1. Dr. Swaminadhan raises two questions on behalf of the petitioner: (1) Whether the conditional order under Section 133 Criminal Procedure Code is illegal and (2) whether in the absence of the notice required by Section 140 the conviction can be sustained. The petitioner did not come forward to object to the order under, Section 133 which directed him to protect his well 'according to the instructions of the Local Fund Overseer.' Assuming that the order is not such as is contemplated by Section 133, I do not in these circumstances think it necessary to interfere with the conviction in revision. The question whether the notice prescribed by Section 140 must be given before any punishment can be inflicted for disobedience of the order passed under Section 133 is not free from difficulty.
2. If the order is made absolute under Section 137 or Section 139 then clearly no punishment can follow unless the procedure laid down in Section 140 is adopted, but neither Section 137 nor Section 139 declares as Section 136 does, the liability to punishment.
3. The Public Prosecutor with the support of Queen Empress v. Bhishambar Lal Cr. Rev. Pet. No. 382 of 1907 contends that whenever the time fixed in the order under Section 133 has been, allowed by the person against whom that order is made to pass without compliance with the order or protest against it, the liability to punishment attaches at once to that person and may be enforced irrespective of Section 140.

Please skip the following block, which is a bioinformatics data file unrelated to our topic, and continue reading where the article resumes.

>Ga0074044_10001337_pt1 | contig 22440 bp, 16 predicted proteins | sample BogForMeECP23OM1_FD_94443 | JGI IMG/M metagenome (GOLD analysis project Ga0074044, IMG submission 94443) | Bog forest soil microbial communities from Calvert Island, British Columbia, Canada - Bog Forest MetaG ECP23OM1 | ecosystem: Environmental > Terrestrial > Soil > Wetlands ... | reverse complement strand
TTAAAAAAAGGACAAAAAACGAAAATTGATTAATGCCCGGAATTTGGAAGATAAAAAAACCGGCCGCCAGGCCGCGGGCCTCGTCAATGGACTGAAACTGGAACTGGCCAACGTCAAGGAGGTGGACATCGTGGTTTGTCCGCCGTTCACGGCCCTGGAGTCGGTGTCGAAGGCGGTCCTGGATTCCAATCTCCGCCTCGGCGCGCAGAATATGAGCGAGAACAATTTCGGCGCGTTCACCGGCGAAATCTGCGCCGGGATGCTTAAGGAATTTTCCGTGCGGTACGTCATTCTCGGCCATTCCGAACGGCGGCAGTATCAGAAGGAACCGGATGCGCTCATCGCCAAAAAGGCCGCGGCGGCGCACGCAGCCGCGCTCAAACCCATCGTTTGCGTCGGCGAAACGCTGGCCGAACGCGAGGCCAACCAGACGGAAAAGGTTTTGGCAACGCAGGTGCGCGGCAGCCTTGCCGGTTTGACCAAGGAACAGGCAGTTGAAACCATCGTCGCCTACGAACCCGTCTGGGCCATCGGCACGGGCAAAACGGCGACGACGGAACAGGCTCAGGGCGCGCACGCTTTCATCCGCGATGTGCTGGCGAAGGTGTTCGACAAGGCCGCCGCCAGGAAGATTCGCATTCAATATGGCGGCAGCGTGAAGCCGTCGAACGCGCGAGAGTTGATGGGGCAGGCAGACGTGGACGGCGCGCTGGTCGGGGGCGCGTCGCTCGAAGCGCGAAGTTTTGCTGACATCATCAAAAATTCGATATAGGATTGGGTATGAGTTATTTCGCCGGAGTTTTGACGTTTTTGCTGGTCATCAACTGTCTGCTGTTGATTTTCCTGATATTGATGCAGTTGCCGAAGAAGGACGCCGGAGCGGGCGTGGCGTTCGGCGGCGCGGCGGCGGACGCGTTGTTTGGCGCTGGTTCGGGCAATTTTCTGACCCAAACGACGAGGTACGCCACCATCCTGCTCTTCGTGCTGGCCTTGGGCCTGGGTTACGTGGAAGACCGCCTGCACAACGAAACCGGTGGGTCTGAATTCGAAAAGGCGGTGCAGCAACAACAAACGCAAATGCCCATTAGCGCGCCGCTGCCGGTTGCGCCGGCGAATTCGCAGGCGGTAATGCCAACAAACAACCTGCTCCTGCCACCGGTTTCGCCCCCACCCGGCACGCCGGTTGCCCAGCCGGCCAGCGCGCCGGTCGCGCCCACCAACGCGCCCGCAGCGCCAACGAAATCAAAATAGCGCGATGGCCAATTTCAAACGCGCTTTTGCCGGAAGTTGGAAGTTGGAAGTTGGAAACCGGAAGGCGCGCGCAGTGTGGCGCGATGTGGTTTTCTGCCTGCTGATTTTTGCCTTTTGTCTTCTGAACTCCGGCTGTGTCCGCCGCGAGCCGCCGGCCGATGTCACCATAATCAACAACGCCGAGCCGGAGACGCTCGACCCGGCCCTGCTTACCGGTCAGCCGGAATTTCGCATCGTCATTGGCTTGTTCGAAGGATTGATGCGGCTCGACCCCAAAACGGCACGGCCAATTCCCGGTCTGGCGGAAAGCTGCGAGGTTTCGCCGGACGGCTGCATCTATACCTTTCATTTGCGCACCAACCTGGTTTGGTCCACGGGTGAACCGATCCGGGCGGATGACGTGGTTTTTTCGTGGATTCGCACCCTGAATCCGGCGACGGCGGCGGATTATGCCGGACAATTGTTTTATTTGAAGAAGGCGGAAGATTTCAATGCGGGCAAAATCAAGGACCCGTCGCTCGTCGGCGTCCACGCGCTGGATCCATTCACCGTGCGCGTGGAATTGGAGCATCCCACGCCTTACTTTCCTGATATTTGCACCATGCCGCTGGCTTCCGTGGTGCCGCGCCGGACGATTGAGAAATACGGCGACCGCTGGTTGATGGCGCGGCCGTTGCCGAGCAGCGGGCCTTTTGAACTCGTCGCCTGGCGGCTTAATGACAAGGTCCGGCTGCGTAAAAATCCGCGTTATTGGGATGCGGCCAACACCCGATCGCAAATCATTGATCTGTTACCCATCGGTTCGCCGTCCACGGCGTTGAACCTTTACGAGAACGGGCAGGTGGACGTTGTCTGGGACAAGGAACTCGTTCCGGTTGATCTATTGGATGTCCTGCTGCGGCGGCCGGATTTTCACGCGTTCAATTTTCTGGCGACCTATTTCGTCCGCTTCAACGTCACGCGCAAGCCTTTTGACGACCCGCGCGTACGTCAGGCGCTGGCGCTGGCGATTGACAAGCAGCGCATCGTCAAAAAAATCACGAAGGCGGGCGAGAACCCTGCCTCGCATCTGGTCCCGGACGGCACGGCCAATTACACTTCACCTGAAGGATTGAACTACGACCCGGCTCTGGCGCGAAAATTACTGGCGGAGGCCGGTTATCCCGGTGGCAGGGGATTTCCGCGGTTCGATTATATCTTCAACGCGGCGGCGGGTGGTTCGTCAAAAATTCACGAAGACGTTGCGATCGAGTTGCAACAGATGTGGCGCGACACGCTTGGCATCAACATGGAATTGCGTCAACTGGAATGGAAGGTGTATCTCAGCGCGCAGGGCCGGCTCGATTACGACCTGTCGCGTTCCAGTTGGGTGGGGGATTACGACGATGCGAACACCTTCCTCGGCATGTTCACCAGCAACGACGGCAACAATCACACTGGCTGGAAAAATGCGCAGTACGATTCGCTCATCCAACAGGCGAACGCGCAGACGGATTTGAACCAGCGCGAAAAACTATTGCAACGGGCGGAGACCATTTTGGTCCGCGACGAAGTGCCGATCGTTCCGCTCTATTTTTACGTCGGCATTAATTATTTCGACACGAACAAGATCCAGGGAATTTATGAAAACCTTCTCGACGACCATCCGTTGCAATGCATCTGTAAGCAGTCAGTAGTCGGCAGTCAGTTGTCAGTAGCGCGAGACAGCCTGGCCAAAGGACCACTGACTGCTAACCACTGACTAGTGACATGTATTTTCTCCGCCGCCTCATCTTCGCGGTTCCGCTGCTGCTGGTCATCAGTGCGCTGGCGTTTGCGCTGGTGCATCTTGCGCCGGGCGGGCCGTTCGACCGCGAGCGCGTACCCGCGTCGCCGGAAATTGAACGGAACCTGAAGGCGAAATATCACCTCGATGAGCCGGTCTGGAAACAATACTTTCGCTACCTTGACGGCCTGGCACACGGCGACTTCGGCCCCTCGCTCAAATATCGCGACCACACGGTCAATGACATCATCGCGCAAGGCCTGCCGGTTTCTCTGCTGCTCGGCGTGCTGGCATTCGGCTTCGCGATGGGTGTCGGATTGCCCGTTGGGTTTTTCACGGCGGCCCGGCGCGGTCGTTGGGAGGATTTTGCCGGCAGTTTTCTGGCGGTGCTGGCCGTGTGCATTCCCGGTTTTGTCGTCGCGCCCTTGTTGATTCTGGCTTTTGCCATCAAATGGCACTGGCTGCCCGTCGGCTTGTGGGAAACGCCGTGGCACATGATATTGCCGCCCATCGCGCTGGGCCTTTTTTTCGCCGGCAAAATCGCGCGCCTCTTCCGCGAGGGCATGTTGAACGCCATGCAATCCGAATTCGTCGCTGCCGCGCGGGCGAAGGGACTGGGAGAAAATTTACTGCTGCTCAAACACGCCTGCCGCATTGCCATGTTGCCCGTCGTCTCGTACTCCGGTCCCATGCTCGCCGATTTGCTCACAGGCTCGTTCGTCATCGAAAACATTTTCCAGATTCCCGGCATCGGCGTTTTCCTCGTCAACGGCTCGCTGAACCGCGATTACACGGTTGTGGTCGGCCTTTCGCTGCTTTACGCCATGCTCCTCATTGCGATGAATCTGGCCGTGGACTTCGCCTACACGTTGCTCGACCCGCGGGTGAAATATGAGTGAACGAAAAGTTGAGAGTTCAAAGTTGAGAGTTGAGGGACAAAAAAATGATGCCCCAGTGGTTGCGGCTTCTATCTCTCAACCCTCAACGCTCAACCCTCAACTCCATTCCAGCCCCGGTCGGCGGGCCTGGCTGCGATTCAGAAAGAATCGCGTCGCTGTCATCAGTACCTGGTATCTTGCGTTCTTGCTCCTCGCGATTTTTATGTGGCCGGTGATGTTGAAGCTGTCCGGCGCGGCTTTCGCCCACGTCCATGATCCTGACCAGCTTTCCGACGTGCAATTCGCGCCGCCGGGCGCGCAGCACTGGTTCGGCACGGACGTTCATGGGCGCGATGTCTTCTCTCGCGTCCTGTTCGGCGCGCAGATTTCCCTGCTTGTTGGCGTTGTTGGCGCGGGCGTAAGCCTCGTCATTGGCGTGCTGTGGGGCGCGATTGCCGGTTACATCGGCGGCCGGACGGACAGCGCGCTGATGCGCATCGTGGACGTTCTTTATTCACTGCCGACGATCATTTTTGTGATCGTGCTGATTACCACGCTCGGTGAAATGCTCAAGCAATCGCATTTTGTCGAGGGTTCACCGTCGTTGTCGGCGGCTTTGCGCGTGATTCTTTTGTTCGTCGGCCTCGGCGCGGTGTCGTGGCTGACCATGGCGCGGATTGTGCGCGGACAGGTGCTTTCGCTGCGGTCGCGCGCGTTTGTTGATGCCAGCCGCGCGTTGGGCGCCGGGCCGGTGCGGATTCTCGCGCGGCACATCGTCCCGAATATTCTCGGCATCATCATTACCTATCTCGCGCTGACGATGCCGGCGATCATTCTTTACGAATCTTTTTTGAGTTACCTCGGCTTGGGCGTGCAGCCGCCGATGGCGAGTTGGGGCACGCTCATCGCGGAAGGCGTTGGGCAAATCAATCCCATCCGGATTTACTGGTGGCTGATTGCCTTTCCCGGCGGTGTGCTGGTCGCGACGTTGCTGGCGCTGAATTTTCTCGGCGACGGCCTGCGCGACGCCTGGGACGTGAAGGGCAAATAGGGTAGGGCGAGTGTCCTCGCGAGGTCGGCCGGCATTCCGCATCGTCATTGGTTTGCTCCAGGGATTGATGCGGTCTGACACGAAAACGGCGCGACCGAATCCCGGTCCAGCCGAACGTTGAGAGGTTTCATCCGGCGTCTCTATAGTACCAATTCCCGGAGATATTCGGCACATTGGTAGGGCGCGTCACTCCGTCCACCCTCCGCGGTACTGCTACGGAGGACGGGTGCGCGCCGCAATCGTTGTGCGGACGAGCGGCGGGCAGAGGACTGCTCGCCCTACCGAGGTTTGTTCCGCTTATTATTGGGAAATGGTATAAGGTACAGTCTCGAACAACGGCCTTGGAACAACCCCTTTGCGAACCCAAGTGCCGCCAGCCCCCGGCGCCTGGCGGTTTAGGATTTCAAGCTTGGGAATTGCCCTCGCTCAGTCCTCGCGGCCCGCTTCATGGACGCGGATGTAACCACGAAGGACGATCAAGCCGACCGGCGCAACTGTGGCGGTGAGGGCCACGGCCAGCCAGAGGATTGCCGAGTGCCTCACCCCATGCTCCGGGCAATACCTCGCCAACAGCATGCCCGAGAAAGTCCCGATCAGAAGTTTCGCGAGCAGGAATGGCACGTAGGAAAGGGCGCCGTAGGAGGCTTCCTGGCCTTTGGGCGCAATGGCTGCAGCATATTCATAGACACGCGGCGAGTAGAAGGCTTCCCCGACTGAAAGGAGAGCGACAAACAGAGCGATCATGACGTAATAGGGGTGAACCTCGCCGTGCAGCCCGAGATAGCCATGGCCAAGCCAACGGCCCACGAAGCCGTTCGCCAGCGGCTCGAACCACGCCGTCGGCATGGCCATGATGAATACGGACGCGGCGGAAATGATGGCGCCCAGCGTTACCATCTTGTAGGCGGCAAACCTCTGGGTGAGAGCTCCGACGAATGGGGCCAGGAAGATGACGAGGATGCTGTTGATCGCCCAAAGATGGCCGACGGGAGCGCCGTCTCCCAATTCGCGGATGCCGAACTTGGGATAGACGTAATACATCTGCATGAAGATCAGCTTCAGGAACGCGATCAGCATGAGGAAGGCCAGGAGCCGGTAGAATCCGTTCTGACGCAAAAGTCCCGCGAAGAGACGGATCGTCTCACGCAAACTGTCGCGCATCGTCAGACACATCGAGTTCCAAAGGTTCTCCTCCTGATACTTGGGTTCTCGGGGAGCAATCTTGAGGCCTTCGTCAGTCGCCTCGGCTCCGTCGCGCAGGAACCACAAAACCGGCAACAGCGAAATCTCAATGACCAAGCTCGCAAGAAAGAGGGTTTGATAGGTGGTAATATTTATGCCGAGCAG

4. Both Sections 136 and 140 impose a duty on the Magistrate; he 'shall' make the order absolute and he 'shall' thereupon give time for compliance with it and point out the penalty attached to disobedience. Must he then, if he enforces the penalty under Section 136, at the same time give further time for compliance with the order and threaten a further penalty for disobedience? Again if, it is necessary to give warning of the penalty when a notice is issued under Section 140, should it not be equally necessary to give the same warning before enforcing a penalty for disobedience to the order under Section 133?
5. I have found some difficulty in finding an answer to these questions which shall be quite satisfactory, and at the hearing I was disposed to take the view presented by Dr. Swaminadhan on behalf of the petitioner, but, on consideration, I think that view does not give effect to the declaration of the liability enacted in Section 136, or to the difference between that section and Sections 137 and 139. The view taken by the Allahabad High Court does give full effect to Section 136 and is on that account the better interpretation, and I adopt that view and dismiss the petition.
6. I do not know if the Magistrate contemplates further proceedings, but I think it desirable to point out that the petitioner is only bound to provide for the safety of the public so far as it is threatened by the existence of the road, and it will be the duty of the Magistrate to see if further proceedings are taken that he is not required to do more than the law requires him to do.